Then, everyone offered me food, juice, whatever I wanted. I can't, despite the fact that I'm starving, due to a PET scan at 1:30. (Mom likes PETs better than CATs, because she is non-speciest.) Instead, I met with a woman who just happened to be in for her yearly I-don't-have-cancer checkup. She got cancer almost identical to mine at 36. It was nice to talk to someone who went through it, although she didn't have kids at the time. She adopted the day she finished Herceptin. Or whatever that drug is.

At 1:30 I went back to Radiology for my PET. First, you have to get a radioactive sugar thing in your IV. Then, you have to sit and not do anything (except, of course, think about your cancer), not read, not work, nothing, for over an hour. They don't want your brain too busy, because they want the sugar to go to the tumors, not your brain. Whatevs. Then the PET. I think I fell asleep. It was quiet, soothing, and moved me back and forth. Also, more boring than a c-section.

After the PET, I went back to Dr. Ward to get my results. In the room, besides me, were Dr. Ward, his nurse, his PA, and my mom. A tight fit. Looking through the PET, he told me there is some lymph node involvement, it looks like, but nothing else. Combined with my negative tumor marker, it looks like this cancer can be sucker punched and beaten into submission. Hooray! I honestly didn't know what good news it was until I saw my mom's face. Then I knew. This is great, great news. This impression was seconded by a nurse walking by and giving me the big smile and thumbs up. Yes, cancer, we will pummel you until you die.

I know this post is long already, but I wanted to put in this poem. I've always liked it, now I love it. It's how I plan to live my life from now on. It's how I always planned on living my life, but the minutia of life got in the way. Cancer sure has a way of boiling life down to its essence. Oh, and I, like the poet, plan on fifty more springs.

LOVELIEST of trees, the cherry now
Is hung with bloom along the bough,
And stands about the woodland ride
Wearing white for Eastertide.

Now, of my threescore years and ten,
Twenty will not come again,
And take from seventy springs a score,
It only leaves me fifty more.

And since to look at things in bloom
Fifty springs are little room,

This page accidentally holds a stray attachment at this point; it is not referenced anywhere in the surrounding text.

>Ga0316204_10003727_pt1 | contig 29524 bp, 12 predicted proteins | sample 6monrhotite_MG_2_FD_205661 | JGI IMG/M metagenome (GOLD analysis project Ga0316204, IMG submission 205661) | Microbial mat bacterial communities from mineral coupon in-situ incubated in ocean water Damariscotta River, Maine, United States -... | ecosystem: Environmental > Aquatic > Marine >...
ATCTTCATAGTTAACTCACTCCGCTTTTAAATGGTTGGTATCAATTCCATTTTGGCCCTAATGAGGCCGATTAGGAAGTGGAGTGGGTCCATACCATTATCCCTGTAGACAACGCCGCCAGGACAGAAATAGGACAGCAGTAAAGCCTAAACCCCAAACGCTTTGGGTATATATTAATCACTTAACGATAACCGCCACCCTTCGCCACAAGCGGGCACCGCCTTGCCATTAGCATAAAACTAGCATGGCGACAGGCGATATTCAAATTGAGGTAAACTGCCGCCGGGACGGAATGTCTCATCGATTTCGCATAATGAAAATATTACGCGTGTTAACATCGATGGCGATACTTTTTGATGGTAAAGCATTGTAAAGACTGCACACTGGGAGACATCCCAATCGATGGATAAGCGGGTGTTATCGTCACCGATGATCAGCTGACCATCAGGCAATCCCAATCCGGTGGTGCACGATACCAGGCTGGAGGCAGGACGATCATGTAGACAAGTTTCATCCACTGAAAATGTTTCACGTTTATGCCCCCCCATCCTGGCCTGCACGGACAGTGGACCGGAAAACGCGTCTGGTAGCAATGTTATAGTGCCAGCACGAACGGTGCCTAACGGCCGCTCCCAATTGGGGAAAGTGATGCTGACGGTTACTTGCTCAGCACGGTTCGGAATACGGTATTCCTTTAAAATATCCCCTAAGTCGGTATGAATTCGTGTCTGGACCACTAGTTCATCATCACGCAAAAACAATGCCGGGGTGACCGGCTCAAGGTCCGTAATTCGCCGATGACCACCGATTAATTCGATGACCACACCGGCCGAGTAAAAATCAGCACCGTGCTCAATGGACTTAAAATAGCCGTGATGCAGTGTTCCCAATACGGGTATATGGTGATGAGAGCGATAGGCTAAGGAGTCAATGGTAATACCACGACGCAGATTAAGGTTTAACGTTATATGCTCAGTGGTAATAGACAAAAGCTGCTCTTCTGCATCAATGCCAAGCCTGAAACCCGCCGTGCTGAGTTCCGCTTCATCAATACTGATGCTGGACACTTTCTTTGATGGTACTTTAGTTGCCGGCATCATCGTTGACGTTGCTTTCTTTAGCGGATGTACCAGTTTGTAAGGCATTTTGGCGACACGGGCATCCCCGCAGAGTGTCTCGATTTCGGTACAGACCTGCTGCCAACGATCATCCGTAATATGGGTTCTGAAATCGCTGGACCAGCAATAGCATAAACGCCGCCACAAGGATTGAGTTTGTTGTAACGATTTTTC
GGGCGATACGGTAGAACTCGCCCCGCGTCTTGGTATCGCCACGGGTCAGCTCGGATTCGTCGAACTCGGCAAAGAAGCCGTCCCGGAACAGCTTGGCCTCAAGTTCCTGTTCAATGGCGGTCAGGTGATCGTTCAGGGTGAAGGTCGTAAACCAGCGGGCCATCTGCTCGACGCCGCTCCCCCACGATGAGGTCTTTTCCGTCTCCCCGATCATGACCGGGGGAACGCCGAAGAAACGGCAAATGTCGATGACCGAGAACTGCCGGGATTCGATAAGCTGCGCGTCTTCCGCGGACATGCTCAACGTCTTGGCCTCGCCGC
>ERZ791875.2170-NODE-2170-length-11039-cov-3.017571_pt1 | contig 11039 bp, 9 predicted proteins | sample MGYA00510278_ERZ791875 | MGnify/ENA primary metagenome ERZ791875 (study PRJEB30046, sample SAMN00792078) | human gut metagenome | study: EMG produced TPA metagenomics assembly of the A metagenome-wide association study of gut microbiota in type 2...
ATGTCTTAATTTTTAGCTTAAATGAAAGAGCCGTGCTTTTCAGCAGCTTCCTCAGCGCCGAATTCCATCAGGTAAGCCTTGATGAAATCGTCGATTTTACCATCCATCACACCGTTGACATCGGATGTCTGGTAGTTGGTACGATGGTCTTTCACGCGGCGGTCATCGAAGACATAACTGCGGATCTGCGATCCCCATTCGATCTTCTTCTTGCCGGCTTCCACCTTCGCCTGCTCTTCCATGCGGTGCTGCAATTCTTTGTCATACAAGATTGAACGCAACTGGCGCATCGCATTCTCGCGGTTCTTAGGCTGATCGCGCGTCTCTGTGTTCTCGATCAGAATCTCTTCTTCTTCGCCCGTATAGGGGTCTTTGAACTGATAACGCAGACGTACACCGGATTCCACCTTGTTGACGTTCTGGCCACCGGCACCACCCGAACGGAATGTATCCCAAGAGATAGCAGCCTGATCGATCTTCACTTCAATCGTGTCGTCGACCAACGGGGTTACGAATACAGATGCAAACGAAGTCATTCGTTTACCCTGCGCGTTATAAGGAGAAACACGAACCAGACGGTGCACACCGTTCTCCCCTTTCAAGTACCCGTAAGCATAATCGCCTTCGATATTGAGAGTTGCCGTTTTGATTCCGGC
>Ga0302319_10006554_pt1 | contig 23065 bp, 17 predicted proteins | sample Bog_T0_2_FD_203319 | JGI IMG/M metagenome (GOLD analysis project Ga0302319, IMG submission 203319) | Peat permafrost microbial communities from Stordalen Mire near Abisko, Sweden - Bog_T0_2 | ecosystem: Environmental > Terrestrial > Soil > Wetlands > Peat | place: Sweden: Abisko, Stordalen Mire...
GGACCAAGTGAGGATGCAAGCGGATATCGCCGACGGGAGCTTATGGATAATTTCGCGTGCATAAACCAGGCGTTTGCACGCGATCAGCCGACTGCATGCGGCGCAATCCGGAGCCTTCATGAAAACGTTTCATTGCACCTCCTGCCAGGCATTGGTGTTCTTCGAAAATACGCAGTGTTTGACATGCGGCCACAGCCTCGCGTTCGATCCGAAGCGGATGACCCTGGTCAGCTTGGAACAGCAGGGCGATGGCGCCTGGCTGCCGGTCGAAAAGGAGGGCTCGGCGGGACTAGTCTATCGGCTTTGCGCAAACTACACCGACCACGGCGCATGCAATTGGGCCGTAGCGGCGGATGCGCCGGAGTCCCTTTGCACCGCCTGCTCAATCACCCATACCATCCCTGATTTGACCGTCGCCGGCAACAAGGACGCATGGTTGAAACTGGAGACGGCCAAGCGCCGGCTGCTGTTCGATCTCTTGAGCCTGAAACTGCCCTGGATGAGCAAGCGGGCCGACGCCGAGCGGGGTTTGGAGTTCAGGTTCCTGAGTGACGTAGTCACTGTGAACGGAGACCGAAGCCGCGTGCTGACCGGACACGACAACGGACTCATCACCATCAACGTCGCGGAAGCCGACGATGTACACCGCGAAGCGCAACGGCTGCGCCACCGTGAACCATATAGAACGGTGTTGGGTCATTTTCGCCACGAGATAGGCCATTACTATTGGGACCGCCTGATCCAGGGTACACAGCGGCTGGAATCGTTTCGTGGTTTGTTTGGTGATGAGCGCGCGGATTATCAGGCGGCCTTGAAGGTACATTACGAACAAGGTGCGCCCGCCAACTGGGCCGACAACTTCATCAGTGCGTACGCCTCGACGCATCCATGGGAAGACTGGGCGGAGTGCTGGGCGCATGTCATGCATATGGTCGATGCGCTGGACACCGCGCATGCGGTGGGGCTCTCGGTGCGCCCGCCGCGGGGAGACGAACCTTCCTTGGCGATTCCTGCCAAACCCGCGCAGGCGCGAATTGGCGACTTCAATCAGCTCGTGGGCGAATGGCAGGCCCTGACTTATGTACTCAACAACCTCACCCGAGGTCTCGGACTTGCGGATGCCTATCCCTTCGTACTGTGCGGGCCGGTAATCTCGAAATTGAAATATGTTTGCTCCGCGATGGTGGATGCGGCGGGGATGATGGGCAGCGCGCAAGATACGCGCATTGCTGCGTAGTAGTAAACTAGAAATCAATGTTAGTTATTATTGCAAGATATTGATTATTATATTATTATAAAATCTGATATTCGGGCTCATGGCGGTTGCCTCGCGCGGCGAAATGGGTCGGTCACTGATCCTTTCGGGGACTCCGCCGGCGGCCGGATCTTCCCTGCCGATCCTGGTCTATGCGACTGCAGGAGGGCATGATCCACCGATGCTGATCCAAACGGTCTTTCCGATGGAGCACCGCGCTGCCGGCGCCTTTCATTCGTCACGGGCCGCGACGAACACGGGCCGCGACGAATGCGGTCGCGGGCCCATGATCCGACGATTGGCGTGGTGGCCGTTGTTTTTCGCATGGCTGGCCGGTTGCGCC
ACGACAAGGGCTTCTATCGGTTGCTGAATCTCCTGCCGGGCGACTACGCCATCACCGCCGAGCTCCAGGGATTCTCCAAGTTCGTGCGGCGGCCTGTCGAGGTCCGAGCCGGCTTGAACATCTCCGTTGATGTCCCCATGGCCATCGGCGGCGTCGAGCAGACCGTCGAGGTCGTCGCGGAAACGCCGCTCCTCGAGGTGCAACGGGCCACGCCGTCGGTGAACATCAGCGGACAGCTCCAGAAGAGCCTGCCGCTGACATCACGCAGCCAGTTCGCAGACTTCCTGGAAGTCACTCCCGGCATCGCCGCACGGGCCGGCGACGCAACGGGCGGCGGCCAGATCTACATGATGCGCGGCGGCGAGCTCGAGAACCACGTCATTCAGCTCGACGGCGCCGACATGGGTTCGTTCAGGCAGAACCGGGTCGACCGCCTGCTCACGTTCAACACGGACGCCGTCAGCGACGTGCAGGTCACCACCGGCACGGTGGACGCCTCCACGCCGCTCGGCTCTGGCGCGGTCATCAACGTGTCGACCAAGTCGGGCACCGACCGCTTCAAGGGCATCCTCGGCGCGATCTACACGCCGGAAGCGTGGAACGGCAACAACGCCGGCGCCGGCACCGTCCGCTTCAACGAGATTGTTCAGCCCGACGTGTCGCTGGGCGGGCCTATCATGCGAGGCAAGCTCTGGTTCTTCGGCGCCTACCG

About the woodlands I will go
To see the cherry hung with snow.

A.E. Housman

Thursday, April 4, 2013


It's been a long time since I posted. I have great excuses about being busy, working a lot, getting up really early. They're all true. However, it's time I started posting again. I've been diagnosed with breast cancer, and what is more therapeutic than writing your innermost thoughts about your breasts for the consumption of the general public?

Here's the timeline.
Monday, pap smear and oh yeah, breast exam.
Tuesday, mammogram, ultrasound, biopsy. The hell of waiting.
Wednesday, more hell. Then the results. Cancer in the breast, hopefully not the lymph nodes. That's good news!
Thursday, hooray! The waiting is over. Now I can plan. Far fewer tears than any day since Tuesday.

I really like my breasts. And my hair. I think they're two of my best features. I can face it, though. I can face the chemo, surgery, radiation, losing some of my favorite features, reconstruction, nausea. It's all going to be okay. The thought of leaving my babies, though, is unbearably painful. It has caused 95% of my tears. Happily, I don't think it will come to that. Everything looks pretty good.

Humor, naturally, is the way I am going to cope with this. I'm sure I was totally hilarious during the ultrasound of my lump. I did not, however, ask if the lump was a boy or a girl. It seemed too cliche. And, heaven knows, we don't want our gallows humor to be cliche. I do want to say, however, that I showed those doctors. They told me no showering for 24 hours after the biopsy, and I showered after 22. Boo-yeah!

I don't have many answers right now, and I don't even know the questions to ask. I would appreciate all your prayers. I know I'll get through this, hopefully with my sense of humor intact.

Monday, February 18, 2013

New Job

About 7 weeks ago, Zane told me he wanted to stay home with the kids. About 6 1/2 weeks ago, I got a job that happened to be open in January, starting immediately. Divine plan, or stars aligning? Is there a difference?

So I have been working at a new charter school, Legacy Preparatory Academy, since January 14. It's a very different experience that SLArts, I must say! The school is K-12, with 6-12 in my building. The high school is small, and I have all the 10th graders in two classes, one of 16 and one of 26. I also have a 12-person 6th grade class, and a couple of correcting reading and writing classes. The corrective classes are more of a challenge, and I don't always know what I'm doing. I love the kids (in general), though, so it's all good.

I guess the teacher that(ahem) had the job before me didn't make the kids work much, though. I have a whole crapload of 10th graders failing, all because they go, "Homework? What's that?" Well, your teacher doesn't have time to let you write a whole essay in school, so....That part is very frustrating.